MACRA and How it impacts the future of medicare reimbursement
When the Medicare Access and CHIP Reauthorization Act (MACRA) was passed in 2015, it was one of the rare occasions of bipartisan agreement on the topic of healthcare reform. Both sides saw the benefits in moving to a model of value-based care but there was not a clear understanding of how this would be implemented. CMS has recently announced its plan for action.
Before MACRA went into effect physicians were paid based on the Sustainable Growth Rate (SGR), which was part of a larger effort to reduce federal spending. This formula gave targets for spending. In the beginning, many physicians actually saw pay increases but as the budget adjusted, many saw reimbursement rates reduced by almost five percent in one year. In order to avoid the backlash of the impacted clinicians, Congress opted to roll over scheduled cuts year after year which only forced the needed adjustment to be larger as time wore on. This is what ultimately lead to the passage of MACRA.
option one: Merit-based incentive payment system (MIPS)
To replace the old system, MACRA has established two overarching payment incentive plans that a provider can participate in, the first of which is Merit-based Incentive Payment System (MIPS). This program builds on the existing programs that have already been in place (Physician Quality Reporting System, Value-based Payment Modifier, and the Medicare Electronic Health Record incentive program) and allows flexibility for clinicians to choose the measures and activities that relate to the type of care they provide. In return, reimbursement will be based on success in four distinct performance categories:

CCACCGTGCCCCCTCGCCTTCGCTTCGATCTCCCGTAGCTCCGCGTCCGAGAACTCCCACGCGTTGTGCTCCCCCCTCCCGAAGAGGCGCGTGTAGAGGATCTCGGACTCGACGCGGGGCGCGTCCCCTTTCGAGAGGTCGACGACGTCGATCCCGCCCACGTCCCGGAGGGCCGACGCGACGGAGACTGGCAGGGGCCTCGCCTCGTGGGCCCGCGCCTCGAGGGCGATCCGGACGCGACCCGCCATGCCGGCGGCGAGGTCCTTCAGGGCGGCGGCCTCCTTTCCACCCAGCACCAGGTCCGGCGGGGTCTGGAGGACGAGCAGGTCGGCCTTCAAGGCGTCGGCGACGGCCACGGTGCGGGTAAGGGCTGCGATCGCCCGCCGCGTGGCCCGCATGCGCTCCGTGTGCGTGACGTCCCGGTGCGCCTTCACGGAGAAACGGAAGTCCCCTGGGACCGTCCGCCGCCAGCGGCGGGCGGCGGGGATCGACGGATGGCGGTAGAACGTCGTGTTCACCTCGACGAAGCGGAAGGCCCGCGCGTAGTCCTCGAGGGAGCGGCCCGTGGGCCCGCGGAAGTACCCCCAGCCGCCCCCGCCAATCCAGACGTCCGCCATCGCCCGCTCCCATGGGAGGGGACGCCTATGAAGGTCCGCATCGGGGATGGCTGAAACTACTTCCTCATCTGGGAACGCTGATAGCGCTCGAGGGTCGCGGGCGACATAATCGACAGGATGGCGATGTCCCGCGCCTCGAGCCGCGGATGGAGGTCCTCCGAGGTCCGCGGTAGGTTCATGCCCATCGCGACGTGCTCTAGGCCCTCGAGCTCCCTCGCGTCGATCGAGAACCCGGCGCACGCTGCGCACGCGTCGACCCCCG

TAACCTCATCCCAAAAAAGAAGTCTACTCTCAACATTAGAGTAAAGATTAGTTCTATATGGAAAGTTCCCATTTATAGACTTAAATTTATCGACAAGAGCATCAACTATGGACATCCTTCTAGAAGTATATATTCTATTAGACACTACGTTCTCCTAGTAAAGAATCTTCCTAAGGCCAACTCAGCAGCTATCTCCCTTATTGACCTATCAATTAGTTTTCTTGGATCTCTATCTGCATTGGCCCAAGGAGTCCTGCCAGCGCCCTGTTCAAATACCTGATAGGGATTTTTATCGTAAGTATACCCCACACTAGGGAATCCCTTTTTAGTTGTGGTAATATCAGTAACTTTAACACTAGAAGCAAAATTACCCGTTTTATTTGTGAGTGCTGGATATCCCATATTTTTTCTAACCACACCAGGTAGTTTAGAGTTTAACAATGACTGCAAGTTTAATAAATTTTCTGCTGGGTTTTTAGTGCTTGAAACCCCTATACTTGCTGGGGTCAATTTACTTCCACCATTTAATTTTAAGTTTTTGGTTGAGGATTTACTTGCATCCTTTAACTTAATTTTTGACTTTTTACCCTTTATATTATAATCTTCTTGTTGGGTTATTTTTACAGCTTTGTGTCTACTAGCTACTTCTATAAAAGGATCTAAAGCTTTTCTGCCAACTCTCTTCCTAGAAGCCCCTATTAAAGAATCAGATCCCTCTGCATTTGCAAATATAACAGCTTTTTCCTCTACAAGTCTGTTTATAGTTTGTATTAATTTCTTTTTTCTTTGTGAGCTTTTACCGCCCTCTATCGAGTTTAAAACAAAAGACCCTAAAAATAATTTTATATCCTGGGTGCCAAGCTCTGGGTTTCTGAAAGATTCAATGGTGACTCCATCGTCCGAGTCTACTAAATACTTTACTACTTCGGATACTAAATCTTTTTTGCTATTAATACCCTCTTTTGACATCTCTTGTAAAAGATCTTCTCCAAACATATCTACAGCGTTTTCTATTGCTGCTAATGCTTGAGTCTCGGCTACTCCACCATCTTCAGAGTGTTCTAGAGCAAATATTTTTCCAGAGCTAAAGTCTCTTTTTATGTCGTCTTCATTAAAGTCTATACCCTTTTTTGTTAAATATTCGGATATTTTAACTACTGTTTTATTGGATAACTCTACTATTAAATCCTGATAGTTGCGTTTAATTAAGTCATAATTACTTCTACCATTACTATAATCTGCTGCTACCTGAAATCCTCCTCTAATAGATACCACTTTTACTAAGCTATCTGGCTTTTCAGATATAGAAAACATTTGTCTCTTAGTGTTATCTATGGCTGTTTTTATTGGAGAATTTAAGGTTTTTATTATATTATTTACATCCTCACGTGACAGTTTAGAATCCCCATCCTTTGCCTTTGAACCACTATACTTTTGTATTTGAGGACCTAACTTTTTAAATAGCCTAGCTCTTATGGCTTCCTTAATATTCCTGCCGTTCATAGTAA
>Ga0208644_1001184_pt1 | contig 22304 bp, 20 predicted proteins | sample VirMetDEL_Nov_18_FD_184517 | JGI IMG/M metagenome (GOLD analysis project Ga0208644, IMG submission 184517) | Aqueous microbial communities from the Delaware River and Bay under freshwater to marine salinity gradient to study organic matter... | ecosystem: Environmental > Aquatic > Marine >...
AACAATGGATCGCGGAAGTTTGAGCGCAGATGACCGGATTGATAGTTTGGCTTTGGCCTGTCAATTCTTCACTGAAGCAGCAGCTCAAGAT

- Quality – Clinicians have the ability to select six quality and safety measures that are most aligned with their practice and medical specialty.
- Advancing Usage of EHR Technology – This eliminates the requirement of all-or-nothing EHR implementation and allows a choice in measures that display how that particular practice is utilizing technology in their day to day. It is important to note that there is an emphasis on information exchange across the healthcare system.
- Clinical Practice Improvement – Clinicians can select from more than 90 options of clinical practice improvement activities that match their specific practice goals. These can include items like patient engagement, coordination of care, or patient safety
- Cost – This category would review Medicare submitted claims and a score would be applied based on specific measures across different specialties
The highlight of the MIPs program is the amount of flexibility offered to physicians in how they are rated under the program. In addition, previously reporting requirements for programs were extremely cumbersome. This model will streamline reporting and eliminate the duplicative requests for information. The downside is that providers will still have a hard time improving their performance in real time because reporting will still be annual. Most providers would prefer that reporting be closer to when care was actually provided. Armed with this information, they would be able to make adjustments and ultimately improve their performance incrementally.